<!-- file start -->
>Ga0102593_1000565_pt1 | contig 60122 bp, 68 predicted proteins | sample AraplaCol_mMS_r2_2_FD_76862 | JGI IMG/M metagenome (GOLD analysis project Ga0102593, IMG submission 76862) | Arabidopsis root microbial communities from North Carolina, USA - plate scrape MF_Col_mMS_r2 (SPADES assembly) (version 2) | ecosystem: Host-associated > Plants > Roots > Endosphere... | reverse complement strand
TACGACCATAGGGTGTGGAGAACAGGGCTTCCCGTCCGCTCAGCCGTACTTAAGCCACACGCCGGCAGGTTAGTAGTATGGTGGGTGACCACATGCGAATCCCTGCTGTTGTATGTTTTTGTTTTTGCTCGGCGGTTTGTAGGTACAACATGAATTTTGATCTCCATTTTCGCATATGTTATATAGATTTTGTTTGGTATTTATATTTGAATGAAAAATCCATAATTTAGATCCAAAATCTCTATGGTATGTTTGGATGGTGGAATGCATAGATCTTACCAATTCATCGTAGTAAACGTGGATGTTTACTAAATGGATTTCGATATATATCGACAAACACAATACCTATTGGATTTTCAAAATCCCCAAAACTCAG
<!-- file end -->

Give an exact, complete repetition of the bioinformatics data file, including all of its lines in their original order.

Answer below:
>Ga0102593_1000565_pt1 | contig 60122 bp, 68 predicted proteins | sample AraplaCol_mMS_r2_2_FD_76862 | JGI IMG/M metagenome (GOLD analysis project Ga0102593, IMG submission 76862) | Arabidopsis root microbial communities from North Carolina, USA - plate scrape MF_Col_mMS_r2 (SPADES assembly) (version 2) | ecosystem: Host-associated > Plants > Roots > Endosphere... | reverse complement strand
TACGACCATAGGGTGTGGAGAACAGGGCTTCCCGTCCGCTCAGCCGTACTTAAGCCACACGCCGGCAGGTTAGTAGTATGGTGGGTGACCACATGCGAATCCCTGCTGTTGTATGTTTTTGTTTTTGCTCGGCGGTTTGTAGGTACAACATGAATTTTGATCTCCATTTTCGCATATGTTATATAGATTTTGTTTGGTATTTATATTTGAATGAAAAATCCATAATTTAGATCCAAAATCTCTATGGTATGTTTGGATGGTGGAATGCATAGATCTTACCAATTCATCGTAGTAAACGTGGATGTTTACTAAATGGATTTCGATATATATCGACAAACACAATACCTATTGGATTTTCAAAATCCCCAAAACTCAG